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French filmmaker released after six-month ordeal following arrest at Dalit rally in UP

French filmmaker released after six-month ordeal following arrest at Dalit rally in UP

French film director Valentin Hénault has finally returned to France after a harrowing six-month legal battle in India, according to a report published in The Wire. Hénault was arrested in October 2023 for allegedly violating visa conditions after attending a Dalit march in Gorakhpur, Uttar Pradesh.

His experience has highlighted concerns about the treatment of foreign nationals and the use of legal mechanisms to curb dissent in India.

Hénault arrived in India on August 10, 2023, with plans to work on a documentary focusing on the atrocities faced by Dalit women. His travels took him through Bihar and Jharkhand before he arrived in Uttar Pradesh.

On October 10, he attended a rally led by peasant women demanding land rights for Dalits, known as "Ambedkar’s People’s March." During the event, a speaker mentioned Hénault's presence, identifying him as an international observer. This drew the attention of local intelligence agents who questioned him briefly at the venue.

Despite being allowed to leave the rally after answering some questions, Hénault was apprehended later that day from his hotel room by the police. He was accused of violating Article 14b of the Foreign Act, which pertains to the use of forged passports and remaining in the country without proper authorization.

The police claimed that his visa application listed a reference contact in Dhanbad and restricted his movements to Jharkhand, an allegation Hénault and his supporters found baseless as his e-business visa had no such geographical limitations.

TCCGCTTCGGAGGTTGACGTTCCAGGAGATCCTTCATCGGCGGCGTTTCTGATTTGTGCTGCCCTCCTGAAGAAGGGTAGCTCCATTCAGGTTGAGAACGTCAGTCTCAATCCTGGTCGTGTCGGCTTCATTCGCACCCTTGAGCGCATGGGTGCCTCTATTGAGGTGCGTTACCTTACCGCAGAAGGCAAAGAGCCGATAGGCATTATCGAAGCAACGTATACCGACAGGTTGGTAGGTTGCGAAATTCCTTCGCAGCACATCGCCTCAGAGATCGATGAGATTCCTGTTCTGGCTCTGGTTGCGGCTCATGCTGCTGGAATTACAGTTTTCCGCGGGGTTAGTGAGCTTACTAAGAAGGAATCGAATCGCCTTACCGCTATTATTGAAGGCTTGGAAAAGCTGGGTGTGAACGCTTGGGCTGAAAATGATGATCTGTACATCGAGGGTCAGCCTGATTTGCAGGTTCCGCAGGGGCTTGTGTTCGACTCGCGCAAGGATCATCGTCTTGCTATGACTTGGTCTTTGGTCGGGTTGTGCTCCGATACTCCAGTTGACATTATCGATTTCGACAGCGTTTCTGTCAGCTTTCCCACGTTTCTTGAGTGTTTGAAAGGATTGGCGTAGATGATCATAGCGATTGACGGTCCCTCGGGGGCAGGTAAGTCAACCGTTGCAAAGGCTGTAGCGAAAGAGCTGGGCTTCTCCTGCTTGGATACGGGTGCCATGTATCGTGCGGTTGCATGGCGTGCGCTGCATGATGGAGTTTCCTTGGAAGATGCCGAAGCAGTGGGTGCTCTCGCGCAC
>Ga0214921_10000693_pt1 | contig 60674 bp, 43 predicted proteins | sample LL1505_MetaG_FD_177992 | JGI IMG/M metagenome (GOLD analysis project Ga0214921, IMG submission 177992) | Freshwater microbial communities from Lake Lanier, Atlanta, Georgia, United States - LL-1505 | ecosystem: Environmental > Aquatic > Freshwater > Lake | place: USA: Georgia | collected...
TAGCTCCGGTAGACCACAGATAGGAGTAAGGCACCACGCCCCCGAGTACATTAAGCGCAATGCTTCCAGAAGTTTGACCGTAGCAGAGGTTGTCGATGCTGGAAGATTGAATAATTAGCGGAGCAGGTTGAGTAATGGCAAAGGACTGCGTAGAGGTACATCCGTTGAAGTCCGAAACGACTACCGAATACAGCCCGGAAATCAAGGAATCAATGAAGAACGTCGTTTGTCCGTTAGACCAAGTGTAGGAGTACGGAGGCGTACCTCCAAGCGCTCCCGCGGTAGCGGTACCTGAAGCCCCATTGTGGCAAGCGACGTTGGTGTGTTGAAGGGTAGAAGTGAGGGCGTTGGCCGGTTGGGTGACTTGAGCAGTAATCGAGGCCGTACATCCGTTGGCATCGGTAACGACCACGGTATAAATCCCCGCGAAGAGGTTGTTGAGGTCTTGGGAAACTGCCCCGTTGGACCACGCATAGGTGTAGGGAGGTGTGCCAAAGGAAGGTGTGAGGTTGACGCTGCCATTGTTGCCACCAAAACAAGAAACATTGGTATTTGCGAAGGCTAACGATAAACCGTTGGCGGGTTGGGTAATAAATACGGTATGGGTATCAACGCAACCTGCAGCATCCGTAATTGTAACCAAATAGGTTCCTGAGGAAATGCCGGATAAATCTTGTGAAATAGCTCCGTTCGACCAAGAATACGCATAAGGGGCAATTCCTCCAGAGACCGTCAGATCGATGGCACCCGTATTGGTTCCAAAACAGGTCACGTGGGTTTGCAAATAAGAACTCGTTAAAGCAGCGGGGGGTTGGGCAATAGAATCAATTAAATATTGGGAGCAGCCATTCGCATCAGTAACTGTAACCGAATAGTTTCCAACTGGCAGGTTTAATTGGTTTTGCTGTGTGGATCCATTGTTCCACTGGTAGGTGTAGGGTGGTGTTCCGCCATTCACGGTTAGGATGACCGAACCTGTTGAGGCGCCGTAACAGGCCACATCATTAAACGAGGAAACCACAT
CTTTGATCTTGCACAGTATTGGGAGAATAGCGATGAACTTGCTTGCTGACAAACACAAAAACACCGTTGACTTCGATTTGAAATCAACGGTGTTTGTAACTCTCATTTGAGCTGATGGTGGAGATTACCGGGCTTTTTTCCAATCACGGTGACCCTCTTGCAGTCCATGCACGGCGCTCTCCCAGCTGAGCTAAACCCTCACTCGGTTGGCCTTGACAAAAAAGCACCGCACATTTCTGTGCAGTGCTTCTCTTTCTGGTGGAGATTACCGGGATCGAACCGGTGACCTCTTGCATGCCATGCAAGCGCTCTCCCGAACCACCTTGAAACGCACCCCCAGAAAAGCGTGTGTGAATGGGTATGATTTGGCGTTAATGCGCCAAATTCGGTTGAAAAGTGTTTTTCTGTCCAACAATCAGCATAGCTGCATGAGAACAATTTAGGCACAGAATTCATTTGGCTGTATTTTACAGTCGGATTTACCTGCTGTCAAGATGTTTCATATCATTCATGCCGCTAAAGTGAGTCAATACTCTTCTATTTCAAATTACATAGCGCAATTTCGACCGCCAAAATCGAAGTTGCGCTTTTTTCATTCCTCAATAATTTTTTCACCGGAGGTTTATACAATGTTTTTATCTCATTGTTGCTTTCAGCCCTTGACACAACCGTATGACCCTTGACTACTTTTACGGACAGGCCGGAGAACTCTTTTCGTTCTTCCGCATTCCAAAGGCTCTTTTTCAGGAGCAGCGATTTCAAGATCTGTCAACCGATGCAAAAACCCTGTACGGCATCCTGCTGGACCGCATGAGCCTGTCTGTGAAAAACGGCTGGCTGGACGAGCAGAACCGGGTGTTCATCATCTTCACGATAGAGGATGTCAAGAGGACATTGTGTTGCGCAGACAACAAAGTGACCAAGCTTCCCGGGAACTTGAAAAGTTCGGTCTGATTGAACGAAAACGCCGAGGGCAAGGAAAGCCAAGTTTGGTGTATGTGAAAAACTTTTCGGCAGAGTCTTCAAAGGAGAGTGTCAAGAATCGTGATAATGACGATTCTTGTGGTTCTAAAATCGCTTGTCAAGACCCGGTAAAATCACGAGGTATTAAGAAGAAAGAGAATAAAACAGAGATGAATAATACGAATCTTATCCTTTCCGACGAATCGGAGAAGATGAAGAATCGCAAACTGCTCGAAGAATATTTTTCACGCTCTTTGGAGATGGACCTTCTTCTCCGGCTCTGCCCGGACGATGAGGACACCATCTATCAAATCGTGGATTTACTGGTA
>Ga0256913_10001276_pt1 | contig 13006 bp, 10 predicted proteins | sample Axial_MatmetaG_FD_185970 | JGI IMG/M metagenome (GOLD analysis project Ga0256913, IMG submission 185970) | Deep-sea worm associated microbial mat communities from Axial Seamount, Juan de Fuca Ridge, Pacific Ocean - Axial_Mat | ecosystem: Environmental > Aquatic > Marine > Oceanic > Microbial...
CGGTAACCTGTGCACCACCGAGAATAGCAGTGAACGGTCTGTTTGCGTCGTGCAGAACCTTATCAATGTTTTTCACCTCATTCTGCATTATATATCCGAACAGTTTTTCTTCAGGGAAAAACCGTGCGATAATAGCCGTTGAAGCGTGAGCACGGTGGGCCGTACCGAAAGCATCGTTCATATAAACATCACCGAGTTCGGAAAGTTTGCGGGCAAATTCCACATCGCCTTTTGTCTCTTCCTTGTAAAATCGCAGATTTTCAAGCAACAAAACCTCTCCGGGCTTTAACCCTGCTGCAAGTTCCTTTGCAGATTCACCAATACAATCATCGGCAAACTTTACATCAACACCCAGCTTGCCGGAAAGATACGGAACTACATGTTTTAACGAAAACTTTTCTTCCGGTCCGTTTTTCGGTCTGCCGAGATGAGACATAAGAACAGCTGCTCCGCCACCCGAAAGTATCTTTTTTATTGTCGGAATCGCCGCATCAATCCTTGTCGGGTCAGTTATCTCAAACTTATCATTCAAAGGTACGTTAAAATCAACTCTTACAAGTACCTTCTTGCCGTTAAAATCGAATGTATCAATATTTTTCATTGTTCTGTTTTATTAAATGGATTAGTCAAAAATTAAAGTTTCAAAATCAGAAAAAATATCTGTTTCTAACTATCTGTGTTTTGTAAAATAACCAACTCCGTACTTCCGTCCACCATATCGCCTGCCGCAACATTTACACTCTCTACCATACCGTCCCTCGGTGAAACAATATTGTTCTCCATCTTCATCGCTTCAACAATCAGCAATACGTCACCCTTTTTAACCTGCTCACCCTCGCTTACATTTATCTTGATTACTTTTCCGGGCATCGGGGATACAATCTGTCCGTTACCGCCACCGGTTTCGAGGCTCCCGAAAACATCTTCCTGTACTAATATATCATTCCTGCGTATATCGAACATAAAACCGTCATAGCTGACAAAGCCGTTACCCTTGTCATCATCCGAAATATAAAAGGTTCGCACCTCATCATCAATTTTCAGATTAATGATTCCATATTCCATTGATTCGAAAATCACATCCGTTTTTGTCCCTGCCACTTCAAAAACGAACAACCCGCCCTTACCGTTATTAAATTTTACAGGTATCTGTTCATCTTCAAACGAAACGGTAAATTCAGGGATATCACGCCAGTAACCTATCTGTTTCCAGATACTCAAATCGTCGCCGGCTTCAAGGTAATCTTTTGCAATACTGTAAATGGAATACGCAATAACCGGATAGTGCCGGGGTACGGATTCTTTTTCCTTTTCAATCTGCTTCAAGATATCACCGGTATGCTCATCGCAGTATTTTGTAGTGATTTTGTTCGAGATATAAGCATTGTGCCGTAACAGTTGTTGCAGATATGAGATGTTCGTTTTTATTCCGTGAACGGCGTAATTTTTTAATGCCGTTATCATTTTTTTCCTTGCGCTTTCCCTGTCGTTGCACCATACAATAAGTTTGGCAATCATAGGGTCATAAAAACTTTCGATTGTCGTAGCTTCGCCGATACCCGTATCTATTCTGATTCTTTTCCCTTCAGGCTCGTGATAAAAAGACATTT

Following his arrest, Hénault was processed in a makeshift court in a parking lot and sent to Gorakhpur prison. His stay in the overcrowded prison was marked by severe hardships. He described the conditions as inhumane, with inmates sleeping on the floor in such cramped quarters that it was impossible to move.

For a time, he was held in a cell designated for mentally unstable individuals, where physical abuse was reportedly used to maintain order. Despite these challenges, Hénault considered it a relative privilege due to the slightly more spacious conditions.

Throughout his imprisonment, Hénault managed to stay in touch with the French embassy, which provided him with a lawyer. His situation gained international attention, and his father eventually travelled to India, securing a new lawyer and facilitating his release on bail on November 10, 2023.

However, Hénault's troubles were far from over. A lookout notice (LOC) was issued against him, preventing him from leaving India. His passport was confiscated, prolonging his ordeal.

The French embassy informed his family that the delays in lifting the LOC were partly due to the Indian election period. It wasn't until May 2024 that the legal obstacles were cleared, allowing Hénault to return to France on May 4.

Hénault's case has drawn significant attention to the challenges faced by journalists and filmmakers in India, a country that ranked 159th out of 176 in the 2024 World Press Freedom Index by Reporters Without Borders (RSF).

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